What was good for Kavanaugh should be good for Biden
Sometimes, the world of crime and justice collides with the body politic. This is one of those times, although with all the news about the COVID-19 pandemic, this item may have escaped widespread notice.
A police report, filed in Washington, D.C., in early April, accuses former Sen. and Vice President Joe Biden of sexually assaulting one of his young staffers in 1993. There is now a police investigation underway, even though the statute of limitations for prosecuting such a crime has expired.
Tara Reade, 56, of California made the complaint. She says 27 years ago, Biden physically assaulted her at the U.S. Capitol. She claims he pinned her against a wall, kissed her, thrust his hand up her skirt and penetrated her with his fingers. She reports that at the time, “He said, ‘Come on, man, I heard you liked me.'”
Last year, Reade told a tamer story about the encounter joining seven other women who accused Biden of disturbing physical contacts like unwanted touching, kissing and even up-close-and-personal hair sniffing. Last month, during a podcast interview, Reade gave a more detailed account of the alleged assault. She says she filed the police report after frightening attacks from Biden supporters.
Important note: Many sex crimes victims expand on the initial description of their assault once they feel their statements are being accepted. This isn’t unusual.
When last we heard a decades-old allegation against a prominent Washington figure, it resulted in House Democrats launching full-blown congressional hearings on the nomination of Republican Brett Kavanaugh to the U.S. Supreme Court.
So, where’s the #MeToo-fueled congressional indignation this time? To date, there are zero House committee investigations or calls for the accused to immediately step down.
Let’s compare and contrast the two cases.
Kavanaugh, then in high school, was accused by Christine Blasey Ford of being drunk at a party, pinning her to a bed, groping her and pulling at her clothes. Kavanaugh firmly denied the charge.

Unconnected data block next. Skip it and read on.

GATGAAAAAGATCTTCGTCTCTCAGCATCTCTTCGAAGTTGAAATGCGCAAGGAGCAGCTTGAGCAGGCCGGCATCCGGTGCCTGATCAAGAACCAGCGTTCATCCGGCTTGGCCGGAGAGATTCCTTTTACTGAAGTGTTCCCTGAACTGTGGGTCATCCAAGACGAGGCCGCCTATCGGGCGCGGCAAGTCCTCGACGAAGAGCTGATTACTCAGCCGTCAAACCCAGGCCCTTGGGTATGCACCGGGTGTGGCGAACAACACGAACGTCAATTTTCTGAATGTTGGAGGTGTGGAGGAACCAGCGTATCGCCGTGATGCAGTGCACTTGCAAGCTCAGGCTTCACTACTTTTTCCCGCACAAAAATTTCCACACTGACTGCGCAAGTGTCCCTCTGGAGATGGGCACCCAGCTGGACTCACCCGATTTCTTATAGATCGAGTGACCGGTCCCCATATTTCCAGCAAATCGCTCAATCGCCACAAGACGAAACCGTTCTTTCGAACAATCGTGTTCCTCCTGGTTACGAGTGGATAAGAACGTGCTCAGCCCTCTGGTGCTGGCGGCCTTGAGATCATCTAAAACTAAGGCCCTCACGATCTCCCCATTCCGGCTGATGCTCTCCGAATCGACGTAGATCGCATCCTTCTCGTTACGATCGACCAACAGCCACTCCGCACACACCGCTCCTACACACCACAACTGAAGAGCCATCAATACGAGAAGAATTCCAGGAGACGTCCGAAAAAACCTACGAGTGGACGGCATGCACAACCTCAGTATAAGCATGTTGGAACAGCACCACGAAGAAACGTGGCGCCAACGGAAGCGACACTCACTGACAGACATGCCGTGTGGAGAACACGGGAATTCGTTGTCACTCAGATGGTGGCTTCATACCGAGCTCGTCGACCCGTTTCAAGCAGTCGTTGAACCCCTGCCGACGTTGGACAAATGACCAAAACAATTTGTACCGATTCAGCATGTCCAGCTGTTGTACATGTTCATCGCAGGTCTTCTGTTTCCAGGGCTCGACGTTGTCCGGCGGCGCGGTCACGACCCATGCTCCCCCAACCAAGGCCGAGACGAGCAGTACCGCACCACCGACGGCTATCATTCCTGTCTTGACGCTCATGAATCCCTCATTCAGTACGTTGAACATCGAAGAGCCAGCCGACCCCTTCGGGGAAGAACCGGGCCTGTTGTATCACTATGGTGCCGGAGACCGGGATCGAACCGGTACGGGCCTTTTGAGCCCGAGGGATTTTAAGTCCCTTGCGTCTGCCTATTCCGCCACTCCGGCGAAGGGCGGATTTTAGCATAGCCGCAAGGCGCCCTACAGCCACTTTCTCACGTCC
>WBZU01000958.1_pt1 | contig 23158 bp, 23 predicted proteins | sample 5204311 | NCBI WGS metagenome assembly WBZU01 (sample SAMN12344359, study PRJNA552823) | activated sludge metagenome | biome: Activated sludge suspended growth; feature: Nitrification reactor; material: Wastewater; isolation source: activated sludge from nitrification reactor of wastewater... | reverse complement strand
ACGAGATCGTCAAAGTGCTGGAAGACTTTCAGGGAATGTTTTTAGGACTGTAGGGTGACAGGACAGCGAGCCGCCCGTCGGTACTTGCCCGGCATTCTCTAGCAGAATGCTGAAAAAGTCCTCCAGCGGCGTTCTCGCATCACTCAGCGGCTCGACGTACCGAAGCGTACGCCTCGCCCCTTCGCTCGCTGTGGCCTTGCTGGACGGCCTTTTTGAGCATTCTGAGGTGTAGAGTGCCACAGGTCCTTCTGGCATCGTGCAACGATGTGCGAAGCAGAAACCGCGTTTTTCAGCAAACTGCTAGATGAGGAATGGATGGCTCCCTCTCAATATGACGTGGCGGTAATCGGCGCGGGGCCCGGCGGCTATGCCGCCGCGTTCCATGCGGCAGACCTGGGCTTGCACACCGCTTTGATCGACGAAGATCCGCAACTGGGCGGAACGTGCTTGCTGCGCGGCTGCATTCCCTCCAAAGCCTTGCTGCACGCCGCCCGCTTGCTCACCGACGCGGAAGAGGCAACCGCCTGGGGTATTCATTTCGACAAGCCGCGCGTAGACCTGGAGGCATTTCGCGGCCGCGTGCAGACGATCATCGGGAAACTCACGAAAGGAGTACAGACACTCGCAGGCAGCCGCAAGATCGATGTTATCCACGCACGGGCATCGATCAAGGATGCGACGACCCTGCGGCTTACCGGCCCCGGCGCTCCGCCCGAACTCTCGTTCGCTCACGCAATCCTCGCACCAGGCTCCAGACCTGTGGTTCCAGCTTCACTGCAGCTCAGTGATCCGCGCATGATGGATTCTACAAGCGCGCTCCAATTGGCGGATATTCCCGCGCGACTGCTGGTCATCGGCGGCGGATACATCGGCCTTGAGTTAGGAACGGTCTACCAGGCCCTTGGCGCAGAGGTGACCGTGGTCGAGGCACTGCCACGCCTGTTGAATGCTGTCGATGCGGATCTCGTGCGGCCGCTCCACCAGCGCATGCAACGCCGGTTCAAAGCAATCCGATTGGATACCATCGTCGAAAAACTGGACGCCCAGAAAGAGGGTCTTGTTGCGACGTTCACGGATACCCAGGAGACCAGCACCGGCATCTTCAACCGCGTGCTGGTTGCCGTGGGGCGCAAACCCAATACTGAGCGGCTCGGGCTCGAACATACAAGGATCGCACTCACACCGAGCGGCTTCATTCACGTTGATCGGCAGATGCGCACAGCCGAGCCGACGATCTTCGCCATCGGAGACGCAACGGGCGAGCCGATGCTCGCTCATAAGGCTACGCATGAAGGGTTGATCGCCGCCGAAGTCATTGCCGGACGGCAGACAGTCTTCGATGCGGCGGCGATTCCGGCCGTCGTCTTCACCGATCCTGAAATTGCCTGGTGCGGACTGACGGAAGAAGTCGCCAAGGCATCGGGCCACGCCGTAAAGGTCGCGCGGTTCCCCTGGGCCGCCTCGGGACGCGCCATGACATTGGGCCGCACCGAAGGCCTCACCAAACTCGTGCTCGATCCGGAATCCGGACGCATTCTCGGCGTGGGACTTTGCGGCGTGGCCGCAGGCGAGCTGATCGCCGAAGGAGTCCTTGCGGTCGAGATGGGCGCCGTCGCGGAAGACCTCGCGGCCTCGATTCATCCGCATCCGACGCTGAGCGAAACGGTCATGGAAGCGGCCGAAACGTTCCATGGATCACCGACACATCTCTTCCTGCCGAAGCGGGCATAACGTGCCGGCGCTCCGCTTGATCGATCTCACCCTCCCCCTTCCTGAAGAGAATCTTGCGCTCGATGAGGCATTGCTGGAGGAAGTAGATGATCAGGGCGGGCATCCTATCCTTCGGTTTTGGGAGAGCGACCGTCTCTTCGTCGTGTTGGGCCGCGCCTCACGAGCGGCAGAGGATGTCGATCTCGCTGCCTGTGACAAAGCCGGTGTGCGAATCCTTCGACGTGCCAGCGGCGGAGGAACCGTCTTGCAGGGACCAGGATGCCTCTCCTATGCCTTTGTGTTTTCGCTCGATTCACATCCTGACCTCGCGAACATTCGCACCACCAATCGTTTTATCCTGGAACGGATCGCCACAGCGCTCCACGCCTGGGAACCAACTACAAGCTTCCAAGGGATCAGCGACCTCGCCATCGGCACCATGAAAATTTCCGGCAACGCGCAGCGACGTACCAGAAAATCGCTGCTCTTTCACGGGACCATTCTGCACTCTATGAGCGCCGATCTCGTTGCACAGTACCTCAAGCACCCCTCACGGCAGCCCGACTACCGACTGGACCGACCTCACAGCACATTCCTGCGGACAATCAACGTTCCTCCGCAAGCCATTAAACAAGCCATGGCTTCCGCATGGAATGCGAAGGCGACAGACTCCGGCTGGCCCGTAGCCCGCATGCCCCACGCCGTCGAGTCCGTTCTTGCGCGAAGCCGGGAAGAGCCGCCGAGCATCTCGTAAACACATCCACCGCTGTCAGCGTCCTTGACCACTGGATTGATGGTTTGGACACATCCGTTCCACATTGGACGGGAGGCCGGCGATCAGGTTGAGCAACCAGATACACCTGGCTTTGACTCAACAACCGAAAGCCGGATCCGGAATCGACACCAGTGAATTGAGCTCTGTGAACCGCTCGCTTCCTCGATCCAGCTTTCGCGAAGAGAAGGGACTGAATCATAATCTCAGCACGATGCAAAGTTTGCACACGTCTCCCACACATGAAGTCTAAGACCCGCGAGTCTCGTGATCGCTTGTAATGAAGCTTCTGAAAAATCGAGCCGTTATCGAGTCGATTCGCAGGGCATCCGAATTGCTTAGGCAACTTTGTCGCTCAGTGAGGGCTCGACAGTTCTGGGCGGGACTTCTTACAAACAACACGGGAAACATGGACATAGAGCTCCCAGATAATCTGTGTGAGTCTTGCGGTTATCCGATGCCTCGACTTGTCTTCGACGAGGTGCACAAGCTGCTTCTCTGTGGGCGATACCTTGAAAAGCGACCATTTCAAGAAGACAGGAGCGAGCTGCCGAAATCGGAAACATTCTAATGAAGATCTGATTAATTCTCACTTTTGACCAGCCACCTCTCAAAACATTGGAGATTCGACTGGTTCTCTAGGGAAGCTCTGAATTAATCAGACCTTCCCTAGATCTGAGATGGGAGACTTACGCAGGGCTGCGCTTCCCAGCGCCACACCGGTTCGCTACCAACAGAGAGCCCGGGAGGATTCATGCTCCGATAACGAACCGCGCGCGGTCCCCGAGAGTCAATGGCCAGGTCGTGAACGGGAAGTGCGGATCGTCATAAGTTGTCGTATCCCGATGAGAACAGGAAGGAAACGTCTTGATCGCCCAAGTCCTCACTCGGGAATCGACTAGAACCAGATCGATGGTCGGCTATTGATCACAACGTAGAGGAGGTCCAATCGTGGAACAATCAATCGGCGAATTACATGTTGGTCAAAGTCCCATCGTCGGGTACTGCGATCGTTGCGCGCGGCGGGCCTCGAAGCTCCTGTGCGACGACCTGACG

Biden is accused of forcibly kissing and penetrating young Reade. The former Veep has remained oddly silent about the matter. Only Kate Bedingfield, another young Biden staff member, has offered comment saying, “This absolutely did not happen.”
Kavanaugh’s case came down to a “she said, he said” claim. Ford seemed sincere and offered up four witnesses from the party, but each denied they were there. One friend flat out declared Ford’s story “just didn’t make any sense.”
Biden’s accuser, on the other hand, says she contemporaneously told her mother, brother and a close friend about the disturbing attack. Reade’s mother has died, but the other two confirm they learned about the incident shortly after it was said to have happened. The brother told reporters, “My mom wanted her to go to the police.”
During the Kavanaugh hearings, Ford had several credibility problems. She faltered on her “fear of flying” claim, which delayed the hearings, yet she ultimately admitted to annual plane trips to far-flung locales like French Polynesia. Her claim of installing a “second front door” in her home to counter her persistent post-Kavanaugh “panic attacks” proved untrue. The extra door was used by renters leasing a separate room in Ford’s home.
Look, under scrutiny, Reade’s allegations against Biden might also uncover credibility problems. But I guess we’ll never know the truth. Reade gets no public hearing. This is blatant political hypocrisy.
Long ago, the enlightened — especially those in the Democratic Party — firmly embraced the #MeToo sensibility that brave women who came forward with a sexual harassment or sexual assault allegation should be heard.
Interestingly, during the Kavanaugh hearings, Biden declared, “What should happen is the woman should be given the benefit of the doubt and not be, you know, abused again by the system.” He spoke of treating women claiming sexual abuse “with respect.”
Well, then, shouldn’t Reade expect the same treatment as Kavanaugh’s accuser? Of course she should, but I’d advise Reade not to hold her breath.
Diane Dimond is a nationally syndicated columnist.